While loops

In class exercises

Labs in this course are designed to be completed using the skills and tools we discuss in class. You shouldn't need to google for advanced topics, read ahead in the book, or ask a CS major. You can ask for general help using these resources, but be sure to cite them as a comment in your lab. Often, using an advanced feature of python does not stress the core problem solving skills the lab is designed to strengthen. Yes s[::-1] reverses a string in python, but attempting this using a string accumulator will improve your problem solving skills.

In CS21, you must complete labs submitted for a grade on your own. You may not email, print, or otherwise show lab code to another student. You may not write code for another student or have anyone write code for you. You may not review another student's lab code prior to the deadline. In upper level courses, you are encouraged to work with one or more partners on collaborative assignments, but in CS21, we need to ensure that individuals are capable of problem solving on their own.

During in class assignments, and quiz studying, you are encouraged to collaborate and share ideas, but you this collaboration is prohibited on material submitted for a grade.

Run update21 and change to your w04-while directory.
While loops
In addition to for loops, python supports while loops which combine elements of a for loop and an if statement. Open whileLoop.py to see a basic example.
The random number module

Sometimes we want the computer to pick a random number in a given range, pick a random element from a list, pick a random card from a deck, flip a coin, etc. The random module provides access to functions that support these types of operations. The random module is another library of functions that can extend the basic features of python. The math modules is another example of extending core python functionality. For a full list of python modules, see the online documentation listing all of the default modules. To get access to the random module, we add from random import * to the top of our program (or type it into the python shell).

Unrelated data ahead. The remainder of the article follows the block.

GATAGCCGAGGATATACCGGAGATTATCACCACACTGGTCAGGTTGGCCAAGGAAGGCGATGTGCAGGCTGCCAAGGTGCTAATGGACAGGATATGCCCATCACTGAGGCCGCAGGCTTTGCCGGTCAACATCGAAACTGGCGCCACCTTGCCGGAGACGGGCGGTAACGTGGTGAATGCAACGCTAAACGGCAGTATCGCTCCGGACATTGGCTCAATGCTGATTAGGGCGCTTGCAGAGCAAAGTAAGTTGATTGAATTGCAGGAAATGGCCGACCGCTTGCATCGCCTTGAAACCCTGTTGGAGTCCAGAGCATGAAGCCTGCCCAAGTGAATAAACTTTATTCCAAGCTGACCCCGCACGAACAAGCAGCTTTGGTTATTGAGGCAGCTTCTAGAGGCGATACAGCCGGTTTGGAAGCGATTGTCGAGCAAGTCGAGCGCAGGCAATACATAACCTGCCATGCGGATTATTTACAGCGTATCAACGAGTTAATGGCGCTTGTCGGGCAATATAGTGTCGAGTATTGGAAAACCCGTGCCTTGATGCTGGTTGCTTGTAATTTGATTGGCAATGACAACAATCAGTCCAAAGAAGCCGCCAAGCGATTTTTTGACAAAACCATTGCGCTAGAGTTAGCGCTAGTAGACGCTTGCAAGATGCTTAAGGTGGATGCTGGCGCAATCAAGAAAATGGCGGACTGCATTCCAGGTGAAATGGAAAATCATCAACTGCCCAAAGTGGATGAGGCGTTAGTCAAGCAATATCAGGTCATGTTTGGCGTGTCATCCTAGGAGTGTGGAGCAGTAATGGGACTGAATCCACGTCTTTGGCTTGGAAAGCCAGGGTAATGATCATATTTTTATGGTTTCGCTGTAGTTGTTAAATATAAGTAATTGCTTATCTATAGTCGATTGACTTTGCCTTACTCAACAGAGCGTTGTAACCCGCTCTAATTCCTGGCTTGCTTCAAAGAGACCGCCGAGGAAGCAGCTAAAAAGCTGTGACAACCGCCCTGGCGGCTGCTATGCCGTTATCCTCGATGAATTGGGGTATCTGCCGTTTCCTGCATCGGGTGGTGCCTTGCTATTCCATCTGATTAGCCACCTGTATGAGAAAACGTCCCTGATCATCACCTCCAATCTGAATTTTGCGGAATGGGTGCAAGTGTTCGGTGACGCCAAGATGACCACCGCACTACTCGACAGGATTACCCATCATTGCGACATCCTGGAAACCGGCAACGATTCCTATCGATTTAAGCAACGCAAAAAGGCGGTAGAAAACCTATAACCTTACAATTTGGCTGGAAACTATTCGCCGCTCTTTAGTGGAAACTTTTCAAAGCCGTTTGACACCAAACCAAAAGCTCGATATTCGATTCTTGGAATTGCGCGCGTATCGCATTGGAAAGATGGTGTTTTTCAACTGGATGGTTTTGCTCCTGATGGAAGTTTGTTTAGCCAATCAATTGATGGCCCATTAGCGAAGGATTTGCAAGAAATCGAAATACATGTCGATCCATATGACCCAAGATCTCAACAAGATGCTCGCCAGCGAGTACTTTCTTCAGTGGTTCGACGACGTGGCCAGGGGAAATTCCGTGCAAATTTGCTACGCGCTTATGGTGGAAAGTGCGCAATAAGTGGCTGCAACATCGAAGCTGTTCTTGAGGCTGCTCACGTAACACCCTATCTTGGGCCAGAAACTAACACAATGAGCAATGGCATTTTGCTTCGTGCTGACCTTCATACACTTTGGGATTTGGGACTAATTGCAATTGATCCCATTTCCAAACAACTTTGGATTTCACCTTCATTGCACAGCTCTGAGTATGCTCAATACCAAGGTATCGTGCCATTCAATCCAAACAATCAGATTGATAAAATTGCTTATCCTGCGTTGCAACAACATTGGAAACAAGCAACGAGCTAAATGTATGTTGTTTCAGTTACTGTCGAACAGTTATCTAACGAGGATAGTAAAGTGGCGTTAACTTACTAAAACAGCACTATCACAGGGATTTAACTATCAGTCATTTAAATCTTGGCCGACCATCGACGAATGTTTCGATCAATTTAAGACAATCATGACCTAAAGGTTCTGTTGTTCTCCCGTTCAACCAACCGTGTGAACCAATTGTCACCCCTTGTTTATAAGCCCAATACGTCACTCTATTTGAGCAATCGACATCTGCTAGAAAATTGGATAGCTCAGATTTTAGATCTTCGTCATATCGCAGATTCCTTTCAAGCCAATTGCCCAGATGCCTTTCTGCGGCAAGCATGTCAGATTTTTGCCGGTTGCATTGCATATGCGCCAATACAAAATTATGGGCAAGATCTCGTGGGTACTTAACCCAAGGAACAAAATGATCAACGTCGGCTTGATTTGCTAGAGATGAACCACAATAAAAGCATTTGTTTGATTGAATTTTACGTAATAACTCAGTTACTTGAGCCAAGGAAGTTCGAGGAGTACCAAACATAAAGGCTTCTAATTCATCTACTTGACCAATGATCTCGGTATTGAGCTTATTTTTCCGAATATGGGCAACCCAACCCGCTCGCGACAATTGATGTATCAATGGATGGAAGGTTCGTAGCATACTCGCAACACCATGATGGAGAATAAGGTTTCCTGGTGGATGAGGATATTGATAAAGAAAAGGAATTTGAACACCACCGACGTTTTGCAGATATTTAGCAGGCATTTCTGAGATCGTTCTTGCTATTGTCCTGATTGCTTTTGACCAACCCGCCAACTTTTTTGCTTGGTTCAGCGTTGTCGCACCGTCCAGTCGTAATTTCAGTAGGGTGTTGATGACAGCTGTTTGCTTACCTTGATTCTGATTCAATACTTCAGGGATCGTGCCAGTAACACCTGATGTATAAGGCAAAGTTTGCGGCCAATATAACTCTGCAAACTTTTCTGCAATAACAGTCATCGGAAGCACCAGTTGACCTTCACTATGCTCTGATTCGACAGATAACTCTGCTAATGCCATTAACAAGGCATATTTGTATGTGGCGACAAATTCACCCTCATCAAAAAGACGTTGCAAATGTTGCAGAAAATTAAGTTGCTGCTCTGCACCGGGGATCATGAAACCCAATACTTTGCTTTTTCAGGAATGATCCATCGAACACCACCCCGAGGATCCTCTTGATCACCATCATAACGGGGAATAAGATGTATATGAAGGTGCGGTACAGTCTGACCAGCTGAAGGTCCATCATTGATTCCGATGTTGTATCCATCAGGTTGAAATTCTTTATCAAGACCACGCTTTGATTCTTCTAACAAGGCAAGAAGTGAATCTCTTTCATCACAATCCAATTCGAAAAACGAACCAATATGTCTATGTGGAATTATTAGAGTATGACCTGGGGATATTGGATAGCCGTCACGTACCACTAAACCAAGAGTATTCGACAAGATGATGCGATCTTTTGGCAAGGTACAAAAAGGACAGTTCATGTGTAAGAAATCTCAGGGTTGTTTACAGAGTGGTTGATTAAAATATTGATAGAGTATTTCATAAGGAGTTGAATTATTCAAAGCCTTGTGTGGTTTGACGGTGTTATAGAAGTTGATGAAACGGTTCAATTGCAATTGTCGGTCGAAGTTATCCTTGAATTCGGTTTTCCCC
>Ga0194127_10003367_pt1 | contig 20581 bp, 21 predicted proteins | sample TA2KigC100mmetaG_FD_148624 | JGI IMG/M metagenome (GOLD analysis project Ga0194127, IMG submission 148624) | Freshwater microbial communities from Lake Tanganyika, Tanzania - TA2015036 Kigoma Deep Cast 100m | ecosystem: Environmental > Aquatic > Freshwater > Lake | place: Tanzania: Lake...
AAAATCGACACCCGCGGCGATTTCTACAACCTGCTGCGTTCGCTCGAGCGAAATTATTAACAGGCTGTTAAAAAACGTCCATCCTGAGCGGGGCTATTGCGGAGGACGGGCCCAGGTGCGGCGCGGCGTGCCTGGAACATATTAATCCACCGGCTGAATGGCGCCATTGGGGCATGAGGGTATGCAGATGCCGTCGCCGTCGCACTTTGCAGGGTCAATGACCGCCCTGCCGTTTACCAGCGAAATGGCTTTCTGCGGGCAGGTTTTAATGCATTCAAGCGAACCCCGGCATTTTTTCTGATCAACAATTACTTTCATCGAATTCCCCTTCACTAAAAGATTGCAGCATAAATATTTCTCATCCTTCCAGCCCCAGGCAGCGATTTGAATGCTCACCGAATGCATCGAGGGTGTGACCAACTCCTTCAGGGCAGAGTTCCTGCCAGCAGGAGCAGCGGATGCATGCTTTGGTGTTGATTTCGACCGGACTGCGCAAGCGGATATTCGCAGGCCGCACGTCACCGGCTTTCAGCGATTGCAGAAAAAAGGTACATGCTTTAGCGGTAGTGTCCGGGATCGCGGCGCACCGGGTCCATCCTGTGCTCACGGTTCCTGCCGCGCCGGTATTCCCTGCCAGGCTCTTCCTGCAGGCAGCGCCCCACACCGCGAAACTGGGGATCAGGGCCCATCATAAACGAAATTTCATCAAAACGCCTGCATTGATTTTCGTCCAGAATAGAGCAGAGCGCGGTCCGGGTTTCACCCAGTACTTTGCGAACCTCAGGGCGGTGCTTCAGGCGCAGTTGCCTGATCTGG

Open the file randOps.py in emacs or vim, and run the program in a separate terminal. Note if you run the program again, you get different (random) results. This program illustrates the functions randrange and random. We will most often be using randrange. This function generates a list just like range, but then returns one item randomly from that list.

Function basics
A function is a named block of code that acts like a small subprogram. The basic syntax for defining a new function is shown below:
def <function name>( <parameters>):
  <descriptive comment>
When using a function, you should treat a function as a black box that takes input, performs some well defined task with that input, and possibly returns some output. If you understand what the function is supposed to do, you do not need to understand how the function actually performs that task. Think about some functions that you have used already. What do they do? How do they work? You may not know the answer to the second question, and you do not need to know the answer. You should keep this point in mind when writing your functions. Users should not need to know how a function works to simply use the function.

Functons have a number of uses:

A few first example
open example_funcs.py in emacs or vim. We will look over the code which contains calls to four functions, each is an example of functions that do or do not take input values and functions that do or do not return a value. Once we think we understand what the program is doing, let's try running it.

Function terminology

Tracing functions
Code containing functions is typically processed in a very non-linear way. When a function is called, the following steps take place:
  1. The calling function suspends execution at the point of the call.
  2. The values of the arguments from caller are copied to the parameters of the function in order.
  3. The body of the called function executes.
  4. The return value of the called function is returned to the point at which the function was called
  5. The calling function continues to execute the rest of its body.
Python keeps track of all of this using stack frames. You should too!